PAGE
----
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Original Title: 1- Behaviour of Real Fluids

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A fluid is assumed ideal if it posses the following characteristics:

1.

2.

3.

4.

It is inviscid

It is incompressible

It has no surface tension

It always form a continuum

In civil engineering, surface tension problems are encountered only in the very low flows

over weirs or in hydraulic models. Compressibility phenomena are associated with surge

as in the case of water hammer.

The viscosity is the characteristics which differentiates so many aspects of real fluid

flows from ideal flows.

KNS2153/0910/RB

2. Viscous Flow

In Fig 2, fluids are both sandwiched between a fixed solid surface on one side and a

movable belt on the other.

a- Ideal Fluid

The force required to move the belt is negligible

The movement of the belt has no effect whatsoever on the ideal fluid,

which remains stationary.

b- Real Fluid

A considerable force is required to maintain belt motion, even at low

speed.

The whole body of fluid is deforming and continues to deform as long as

belt motion continues. Closer investigation will reveal that deformation

pattern consists in the shearing, sliding, of one layer of fluid over another.

The layer of fluid immediately adjacent to the slid surface will adhere to

that surface and, similarly, the layer adjacent to the belt adheres to the belt.

Between the solid surface and the belt the fluid velocity is assumed to vary

linearly.

KNS2153/0910/RB

If the speed of the belt increased, the pattern of linearly sheared flow will continue to

exist only up to a certain belt velocity. Above that velocity a dramatic transformation

takes place in the flow pattern.

Effect of a disturbance in a sheared flow

Consider a slowly moving sheared flow. If a small disturbance happened (a small local

vibration), the pathlines will be slightly deflected, bunching together at A and opening

out correspondingly at B. This implies that the local velocity at A, u A, increases slightly

compared with the upstream velocity u, while at the same time uB reduces. From

Bernoulli equation,

P

u2

P

u2

P u2

+

= A + A = B + B

rg 2 g rg 2 g rg 2 g

Therefore PB>PA. It can thus be reasoned that the disturbance will produce a small

transverse resultant force acting from B towards A. The lateral components of velocity

will also produce a corresponding component of viscous shear force, which acts in the

opposite sense to the resultant disturbing force. As long as the fluid is moving slowly, the

resultant disturbing force tends to be outweighed by the viscous force. Disturbances are

therefore damped out. As the rate of shear increases, the effect of the disturbance

becomes more pronounced:

The pressure differences (PA-PB ) increases with (uA2-u B2), so the deflection of the

pathline becomes more pronounced

The greater shear results in a deformation of the crest of the pathline pattern.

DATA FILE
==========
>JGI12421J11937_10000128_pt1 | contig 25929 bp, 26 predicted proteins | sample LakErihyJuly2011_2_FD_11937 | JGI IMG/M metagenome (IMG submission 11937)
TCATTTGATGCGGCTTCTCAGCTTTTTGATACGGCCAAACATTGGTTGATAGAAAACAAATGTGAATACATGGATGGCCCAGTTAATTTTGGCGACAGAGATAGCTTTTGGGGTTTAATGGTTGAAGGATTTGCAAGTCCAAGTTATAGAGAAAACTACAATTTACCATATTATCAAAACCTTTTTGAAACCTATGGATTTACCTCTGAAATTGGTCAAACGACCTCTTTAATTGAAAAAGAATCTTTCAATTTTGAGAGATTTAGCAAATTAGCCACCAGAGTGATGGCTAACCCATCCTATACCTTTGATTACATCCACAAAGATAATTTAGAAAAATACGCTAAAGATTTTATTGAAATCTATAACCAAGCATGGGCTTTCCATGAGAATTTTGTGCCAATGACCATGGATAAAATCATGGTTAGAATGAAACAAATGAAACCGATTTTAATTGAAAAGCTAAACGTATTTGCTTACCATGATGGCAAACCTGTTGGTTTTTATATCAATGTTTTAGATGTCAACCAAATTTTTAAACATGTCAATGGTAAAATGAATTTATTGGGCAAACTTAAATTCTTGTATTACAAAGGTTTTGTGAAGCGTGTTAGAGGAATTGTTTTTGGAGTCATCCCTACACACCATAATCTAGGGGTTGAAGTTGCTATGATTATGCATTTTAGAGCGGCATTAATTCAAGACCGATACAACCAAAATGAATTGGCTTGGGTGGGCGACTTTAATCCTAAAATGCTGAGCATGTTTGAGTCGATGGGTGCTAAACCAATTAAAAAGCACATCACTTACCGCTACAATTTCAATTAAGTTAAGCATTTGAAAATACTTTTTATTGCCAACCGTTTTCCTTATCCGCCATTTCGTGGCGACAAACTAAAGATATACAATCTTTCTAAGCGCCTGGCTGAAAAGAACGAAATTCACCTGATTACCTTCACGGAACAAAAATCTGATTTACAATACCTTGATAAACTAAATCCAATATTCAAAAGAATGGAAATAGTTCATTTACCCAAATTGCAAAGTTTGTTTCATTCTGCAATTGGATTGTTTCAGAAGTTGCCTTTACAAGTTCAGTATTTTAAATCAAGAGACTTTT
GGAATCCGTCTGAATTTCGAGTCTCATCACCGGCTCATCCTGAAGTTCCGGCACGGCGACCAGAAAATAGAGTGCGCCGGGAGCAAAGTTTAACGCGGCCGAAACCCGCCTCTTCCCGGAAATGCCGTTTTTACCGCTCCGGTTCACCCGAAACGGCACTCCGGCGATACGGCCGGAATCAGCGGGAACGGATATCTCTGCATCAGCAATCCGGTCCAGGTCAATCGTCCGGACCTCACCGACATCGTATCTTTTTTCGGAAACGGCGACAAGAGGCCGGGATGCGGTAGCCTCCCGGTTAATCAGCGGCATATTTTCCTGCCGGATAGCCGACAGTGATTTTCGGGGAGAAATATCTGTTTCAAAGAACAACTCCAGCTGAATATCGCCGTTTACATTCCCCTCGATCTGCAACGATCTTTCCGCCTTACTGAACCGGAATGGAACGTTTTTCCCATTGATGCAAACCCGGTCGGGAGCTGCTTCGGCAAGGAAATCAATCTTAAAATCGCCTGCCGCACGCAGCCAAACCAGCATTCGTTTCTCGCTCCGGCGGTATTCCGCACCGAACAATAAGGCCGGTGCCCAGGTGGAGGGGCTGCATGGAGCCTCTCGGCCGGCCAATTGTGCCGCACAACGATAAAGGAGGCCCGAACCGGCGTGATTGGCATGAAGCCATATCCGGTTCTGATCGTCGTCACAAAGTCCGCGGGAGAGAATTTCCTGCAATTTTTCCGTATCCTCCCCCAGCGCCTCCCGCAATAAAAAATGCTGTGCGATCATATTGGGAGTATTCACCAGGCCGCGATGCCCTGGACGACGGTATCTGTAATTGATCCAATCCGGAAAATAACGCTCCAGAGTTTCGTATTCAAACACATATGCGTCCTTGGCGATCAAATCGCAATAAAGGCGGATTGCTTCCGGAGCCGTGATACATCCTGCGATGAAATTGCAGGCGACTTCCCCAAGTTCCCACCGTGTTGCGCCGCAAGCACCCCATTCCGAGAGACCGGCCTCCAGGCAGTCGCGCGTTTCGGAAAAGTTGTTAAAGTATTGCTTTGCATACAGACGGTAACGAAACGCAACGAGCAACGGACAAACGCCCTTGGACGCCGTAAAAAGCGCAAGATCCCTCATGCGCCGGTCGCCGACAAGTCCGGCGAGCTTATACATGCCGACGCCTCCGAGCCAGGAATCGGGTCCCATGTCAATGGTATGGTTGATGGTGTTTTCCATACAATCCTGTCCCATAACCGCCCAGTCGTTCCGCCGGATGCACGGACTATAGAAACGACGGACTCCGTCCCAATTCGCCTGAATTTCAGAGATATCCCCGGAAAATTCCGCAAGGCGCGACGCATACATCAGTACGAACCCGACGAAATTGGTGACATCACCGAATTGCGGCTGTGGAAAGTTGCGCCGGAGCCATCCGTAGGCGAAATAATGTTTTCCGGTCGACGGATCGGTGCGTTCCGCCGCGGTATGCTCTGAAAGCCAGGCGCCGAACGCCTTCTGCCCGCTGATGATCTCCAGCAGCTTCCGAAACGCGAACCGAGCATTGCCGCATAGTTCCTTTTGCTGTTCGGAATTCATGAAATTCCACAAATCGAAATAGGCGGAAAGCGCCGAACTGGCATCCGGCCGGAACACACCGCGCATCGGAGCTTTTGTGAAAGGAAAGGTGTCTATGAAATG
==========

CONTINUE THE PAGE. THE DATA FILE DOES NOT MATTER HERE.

When the shear is sufficiently great, the deformation is carried beyond the point at

which the rectilinear pattern of pathlines can cohere. The flow disintegrates into a

disorderly pattern of eddies in place of the orderly patterns of layers.

KNS2153/0910/RB

Consider a rectilinear flow passing over a stationary flat plate, which lies parallel to the

flow. The incident flow has a uniform velocity, U. As the flow comes into contact with

the plate, the layer of fluid immediately adjacent to the plate decelerates (due to viscous

friction) and comes to rest. This follows from the postulate that in viscous fluids a thin

layer of fluid adhere to a solid surface. There is then a considerable shearing action

between the layer of fluid on the plate surface and the second layer of fluid. The second

layer is therefore forced to decelerate (it is not quiet brought to rest), creating a shearing

action with the third layer of fluid and so on. As the fluid passes further along the plate,

the zone in which shearing action occurs tends to spread further outwards. This zone is

known as a boundary layer. Outside the boundary layer the flow remains effectively

free of shear, so the fluid here is not subjected to viscosity-related forces. The fluid flow

outside the boundary layer may therefore be assumed to act like an ideal fluid.

The flow within the boundary layer may be viscous or turbulent, depending on the value

of the Reynolds Number. To evaluate Re we need a typical dimension and in boundary

layers this dimension is usually the distance in the x-plane from the leading edge of the

solid boundary. The Reynolds number thus becomes Rex=rUx/m.

The structure of the boundary layer is therefore as shown in figure 5.

KNS2153/0910/RB

Implications of the boundary layer concept

Different material exhibit different degrees of roughness. Does this have any effect on the

boundary layer?

In laminar flow, the friction is transmitted by pure shearing action. Consequently, the

roughness of the solid surface has no effect, except to trap small pools of stationary

fluid in the interstices, and thus slightly increase the thickness of the stationary layer

of fluid.

In a turbulent flow, a laminar sub-layer forms close to the solid surface. If the average

height of the surface roughness is smaller than the height of the laminar sub-layer,

there will be little or no effect on the overall flow.

Turbulent flow embodies a process of momentum transfer from layer to layer.

Consequently, if the surface roughness protrudes through the laminar region into the

turbulent region, then it will cause additional eddy formation and therefore greater

energy loss in the turbulent flow. This implies that the apparent frictional shear will

be increased.

KNS2153/0910/RB

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